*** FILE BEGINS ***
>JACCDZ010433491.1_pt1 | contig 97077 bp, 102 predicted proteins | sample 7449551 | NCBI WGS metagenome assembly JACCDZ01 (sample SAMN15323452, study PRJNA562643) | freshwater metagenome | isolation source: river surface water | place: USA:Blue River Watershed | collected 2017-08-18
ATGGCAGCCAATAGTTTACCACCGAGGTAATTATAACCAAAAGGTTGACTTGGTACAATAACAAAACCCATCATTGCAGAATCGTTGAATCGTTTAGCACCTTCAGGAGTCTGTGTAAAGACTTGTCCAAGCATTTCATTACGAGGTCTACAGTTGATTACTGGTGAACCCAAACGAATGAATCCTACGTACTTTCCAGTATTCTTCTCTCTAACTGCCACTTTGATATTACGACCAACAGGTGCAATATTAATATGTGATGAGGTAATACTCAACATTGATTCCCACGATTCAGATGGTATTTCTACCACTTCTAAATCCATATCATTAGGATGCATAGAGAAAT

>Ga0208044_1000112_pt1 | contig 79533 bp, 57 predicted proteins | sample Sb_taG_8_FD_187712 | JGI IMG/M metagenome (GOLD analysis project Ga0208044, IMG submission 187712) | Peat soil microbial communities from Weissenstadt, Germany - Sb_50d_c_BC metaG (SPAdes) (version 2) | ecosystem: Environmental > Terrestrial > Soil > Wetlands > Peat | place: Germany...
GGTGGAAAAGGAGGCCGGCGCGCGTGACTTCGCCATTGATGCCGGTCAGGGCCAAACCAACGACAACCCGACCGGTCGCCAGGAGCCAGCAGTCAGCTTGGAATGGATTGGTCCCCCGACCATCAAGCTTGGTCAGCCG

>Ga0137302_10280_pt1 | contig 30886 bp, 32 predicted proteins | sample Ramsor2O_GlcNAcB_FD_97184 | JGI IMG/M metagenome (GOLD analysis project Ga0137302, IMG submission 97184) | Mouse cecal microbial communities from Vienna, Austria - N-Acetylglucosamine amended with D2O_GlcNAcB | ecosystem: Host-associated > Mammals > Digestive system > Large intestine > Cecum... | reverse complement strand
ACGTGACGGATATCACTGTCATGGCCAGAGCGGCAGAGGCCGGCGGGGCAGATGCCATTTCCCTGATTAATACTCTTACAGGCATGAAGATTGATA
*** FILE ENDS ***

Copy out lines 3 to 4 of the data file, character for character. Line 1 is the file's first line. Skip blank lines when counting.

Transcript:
>Ga0208044_1000112_pt1 | contig 79533 bp, 57 predicted proteins | sample Sb_taG_8_FD_187712 | JGI IMG/M metagenome (GOLD analysis project Ga0208044, IMG submission 187712) | Peat soil microbial communities from Weissenstadt, Germany - Sb_50d_c_BC metaG (SPAdes) (version 2) | ecosystem: Environmental > Terrestrial > Soil > Wetlands > Peat | place: Germany...
GGTGGAAAAGGAGGCCGGCGCGCGTGACTTCGCCATTGATGCCGGTCAGGGCCAAACCAACGACAACCCGACCGGTCGCCAGGAGCCAGCAGTCAGCTTGGAATGGATTGGTCCCCCGACCATCAAGCTTGGTCAGCCG